Thursday, November 6, 2003
Time for the Big Muddy Monster to come home
By Jeff Smyth
Mongo phone home. Better yet, come home. Southern Illinois needs you.
Mongo, a.k.a. the Big Muddy Monster or Murphysboro Mud Monster, hasn’t been seen in these parts since the 1970s when sightings of the 7- to 10-foot ape-man that smelled like muck were rampant.
Those who fear for the beast’s demise need not, though. He’s still with us, although he’s relocated farther south.
Last week I referenced the Big Muddy Monster in the context of how Southern Illinois should create its own mythical creature as a tourist draw la the Loch Ness Monster. As a result, Loren Coleman contacted me.
Coleman is an author, filmmaker and professor at the University of Southern Maine. He is also a cryptozoologist. In short, it means he studies creatures whose existence is unproved.
Coleman knows all about the Big Muddy Monster and other strange denizens of this region. He was drawn to Southern Illinois from his hometown of Decatur in the 1960s because he heard about strange beasts prowling our swamps and woodlands.
Coleman earned a degree in anthropology with a minor in zoology from Southern Illinois University Carbondale. Those “accepted” sciences aside, Coleman was more interested in chasing the unknown.
He carved his niche as a cryptozoologist and is now considered the world’s leading expert in the field. When “Mothman,” a movie about a flying beast terrorizing West Virginia, was made, Coleman was a senior consultant. He wore the same hat for the producers of the TV show “Unsolved Mysteries.”
He also has written nine books on the subject, the most recent published this year titled “BIGFOOT! The True Story of Apes in America.” In it, Jackson County and Murphysboro are listed 10th among his top 20 places to see Bigfoot.
Coleman was unruffled by my skepticism about his life’s calling.
“Cryptozoology is not evangelical. Belief is the providence of religion. I’m not here to convince you these things exist,” he said. “You’ll have to come to that conclusion yourself. I think it is important, though, to keep an open mind.”
So convince me that the Big Muddy Monster and the estimated 500 other reported sightings of ape-men should be taken seriously.
“Eighty percent of the reports need to be thrown out. A few are hoaxes but most are a mistake in identity,” he said. “That leaves 20 percent to investigate.”
Coleman is certain there are creatures in this world, even in our own backyards, that have yet to be discovered – some as grand as a Big Muddy Monster. He points to the mountain gorilla that was finally discovered in eastern Africa in 1902 after decades of searching. More recent was the discovery of the megamouth shark in 1976. It was captured accidently by researchers working off the Hawaiian Islands.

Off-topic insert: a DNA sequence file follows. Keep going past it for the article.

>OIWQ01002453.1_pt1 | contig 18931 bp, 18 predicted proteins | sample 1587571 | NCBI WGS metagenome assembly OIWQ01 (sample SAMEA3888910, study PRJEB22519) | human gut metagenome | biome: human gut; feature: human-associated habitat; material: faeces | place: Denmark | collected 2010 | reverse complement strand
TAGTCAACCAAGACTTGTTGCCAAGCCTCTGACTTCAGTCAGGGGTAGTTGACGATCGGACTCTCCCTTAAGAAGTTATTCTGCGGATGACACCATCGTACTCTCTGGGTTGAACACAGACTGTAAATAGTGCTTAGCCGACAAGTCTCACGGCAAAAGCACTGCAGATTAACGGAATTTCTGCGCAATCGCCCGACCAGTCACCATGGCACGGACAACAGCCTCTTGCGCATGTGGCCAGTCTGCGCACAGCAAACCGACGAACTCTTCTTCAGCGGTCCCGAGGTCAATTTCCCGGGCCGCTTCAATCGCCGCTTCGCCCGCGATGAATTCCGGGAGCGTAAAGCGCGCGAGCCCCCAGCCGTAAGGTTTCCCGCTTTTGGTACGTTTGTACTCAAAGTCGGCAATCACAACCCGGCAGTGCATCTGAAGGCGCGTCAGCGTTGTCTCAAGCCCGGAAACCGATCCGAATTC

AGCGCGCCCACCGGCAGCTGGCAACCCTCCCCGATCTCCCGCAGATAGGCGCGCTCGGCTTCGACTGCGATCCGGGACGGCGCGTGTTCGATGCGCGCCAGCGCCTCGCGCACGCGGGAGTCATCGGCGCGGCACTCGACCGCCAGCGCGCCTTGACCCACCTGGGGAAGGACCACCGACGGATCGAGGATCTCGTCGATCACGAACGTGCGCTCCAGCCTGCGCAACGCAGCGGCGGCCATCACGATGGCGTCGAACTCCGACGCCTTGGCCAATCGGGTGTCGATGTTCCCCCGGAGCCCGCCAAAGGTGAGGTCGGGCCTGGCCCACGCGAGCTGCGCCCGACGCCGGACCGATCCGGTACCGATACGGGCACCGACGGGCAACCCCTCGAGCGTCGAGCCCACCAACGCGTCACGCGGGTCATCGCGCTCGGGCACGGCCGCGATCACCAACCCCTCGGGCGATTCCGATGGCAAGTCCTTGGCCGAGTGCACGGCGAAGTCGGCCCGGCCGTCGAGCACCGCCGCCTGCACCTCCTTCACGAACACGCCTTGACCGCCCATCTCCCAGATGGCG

Discoveries such as these fuel Coleman’s desire to find more. Proving the Big Muddy Monster, Bigfoot, Sasquatch or whatever they are called by local residents exists is akin to finding the Holy Grail, he said.
What we call monsters, Coleman calls North American apes. He is certain they exist living in small bands. He believes their intelligence is little higher than a chimpanzee’s, they don’t use simple tools and they live amidst a primate social structure. They are nocturnal and emit a screeching, yet guttural, sound. He estimates the population to be between 2,000-4,000 on this continent.
That the body of one has yet to be displayed leaves him unfazed, “Have you ever seen a dead bear or mountain lion in the woods?’ he asks.
Coleman accepts the skepticism, even ridicule, bestowed on him by many regarding his belief in ape-men, but he is troubled that others in academia shun cryptozoology as a pseudo-science.
“There should be graduate studies with researchers in the field six months at a time, not two or three days when a sighting is reported,” he said.
That many refer to these creatures as monsters doesn’t trouble Coleman even though he doesn’t believe they are. It is a psychological response to the unknown, he said.
As for the Big Muddy Monster, it, or at least one of its kinfolk, has been seen in both Tennessee and northwest Arkansas as recently as last week.
“(Bigfoot) are fascinating species,” Jacqlin Castillo, a Bigfoot tracker, told the Siloam Springs (Ark.) Herald-Leader. “They are absolutely out there, but they’re so elusive… I think people need to be educated about them.”
So, my invitation stands. Big Muddy Monster, Mongo, Murphysboro Mud Monster, whatever you want to be called, come home to Southern Illinois. I’ll meet you at Mungo Jerry’s Fat Cat Cafe and you can tell me what it’s like to be so misunderstood, what you thought of the movie “Planet of the Apes” and if you think King Kong is a prima donna.
Before we get together, though, would it be too much to ask that you bathe?